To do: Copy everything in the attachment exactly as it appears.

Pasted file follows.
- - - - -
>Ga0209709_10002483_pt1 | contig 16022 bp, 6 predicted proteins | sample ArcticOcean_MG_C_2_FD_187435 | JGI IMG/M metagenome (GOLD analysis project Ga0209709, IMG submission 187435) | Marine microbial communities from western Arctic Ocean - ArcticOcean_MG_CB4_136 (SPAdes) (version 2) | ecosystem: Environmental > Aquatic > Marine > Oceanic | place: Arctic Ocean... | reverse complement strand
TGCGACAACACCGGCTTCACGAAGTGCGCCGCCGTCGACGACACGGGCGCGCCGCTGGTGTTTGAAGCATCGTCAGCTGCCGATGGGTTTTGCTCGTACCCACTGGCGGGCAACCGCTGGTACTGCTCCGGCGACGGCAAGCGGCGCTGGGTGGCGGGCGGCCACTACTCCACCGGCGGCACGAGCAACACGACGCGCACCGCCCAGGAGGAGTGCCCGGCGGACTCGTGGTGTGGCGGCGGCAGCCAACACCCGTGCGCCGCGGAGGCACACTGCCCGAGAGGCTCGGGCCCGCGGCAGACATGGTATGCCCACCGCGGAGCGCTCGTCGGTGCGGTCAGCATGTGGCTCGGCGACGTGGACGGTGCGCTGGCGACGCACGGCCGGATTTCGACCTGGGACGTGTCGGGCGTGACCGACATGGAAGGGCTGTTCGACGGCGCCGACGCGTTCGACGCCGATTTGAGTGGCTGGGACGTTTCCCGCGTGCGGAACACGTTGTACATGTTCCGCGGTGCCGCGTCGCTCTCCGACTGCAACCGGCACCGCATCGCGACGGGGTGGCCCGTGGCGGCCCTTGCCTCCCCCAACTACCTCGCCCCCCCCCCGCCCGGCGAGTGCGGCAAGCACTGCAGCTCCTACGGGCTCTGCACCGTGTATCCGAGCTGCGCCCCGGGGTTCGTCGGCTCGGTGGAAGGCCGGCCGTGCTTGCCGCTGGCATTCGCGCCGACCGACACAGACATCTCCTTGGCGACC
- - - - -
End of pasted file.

>Ga0209709_10002483_pt1 | contig 16022 bp, 6 predicted proteins | sample ArcticOcean_MG_C_2_FD_187435 | JGI IMG/M metagenome (GOLD analysis project Ga0209709, IMG submission 187435) | Marine microbial communities from western Arctic Ocean - ArcticOcean_MG_CB4_136 (SPAdes) (version 2) | ecosystem: Environmental > Aquatic > Marine > Oceanic | place: Arctic Ocean... | reverse complement strand
TGCGACAACACCGGCTTCACGAAGTGCGCCGCCGTCGACGACACGGGCGCGCCGCTGGTGTTTGAAGCATCGTCAGCTGCCGATGGGTTTTGCTCGTACCCACTGGCGGGCAACCGCTGGTACTGCTCCGGCGACGGCAAGCGGCGCTGGGTGGCGGGCGGCCACTACTCCACCGGCGGCACGAGCAACACGACGCGCACCGCCCAGGAGGAGTGCCCGGCGGACTCGTGGTGTGGCGGCGGCAGCCAACACCCGTGCGCCGCGGAGGCACACTGCCCGAGAGGCTCGGGCCCGCGGCAGACATGGTATGCCCACCGCGGAGCGCTCGTCGGTGCGGTCAGCATGTGGCTCGGCGACGTGGACGGTGCGCTGGCGACGCACGGCCGGATTTCGACCTGGGACGTGTCGGGCGTGACCGACATGGAAGGGCTGTTCGACGGCGCCGACGCGTTCGACGCCGATTTGAGTGGCTGGGACGTTTCCCGCGTGCGGAACACGTTGTACATGTTCCGCGGTGCCGCGTCGCTCTCCGACTGCAACCGGCACCGCATCGCGACGGGGTGGCCCGTGGCGGCCCTTGCCTCCCCCAACTACCTCGCCCCCCCCCCGCCCGGCGAGTGCGGCAAGCACTGCAGCTCCTACGGGCTCTGCACCGTGTATCCGAGCTGCGCCCCGGGGTTCGTCGGCTCGGTGGAAGGCCGGCCGTGCTTGCCGCTGGCATTCGCGCCGACCGACACAGACATCTCCTTGGCGACC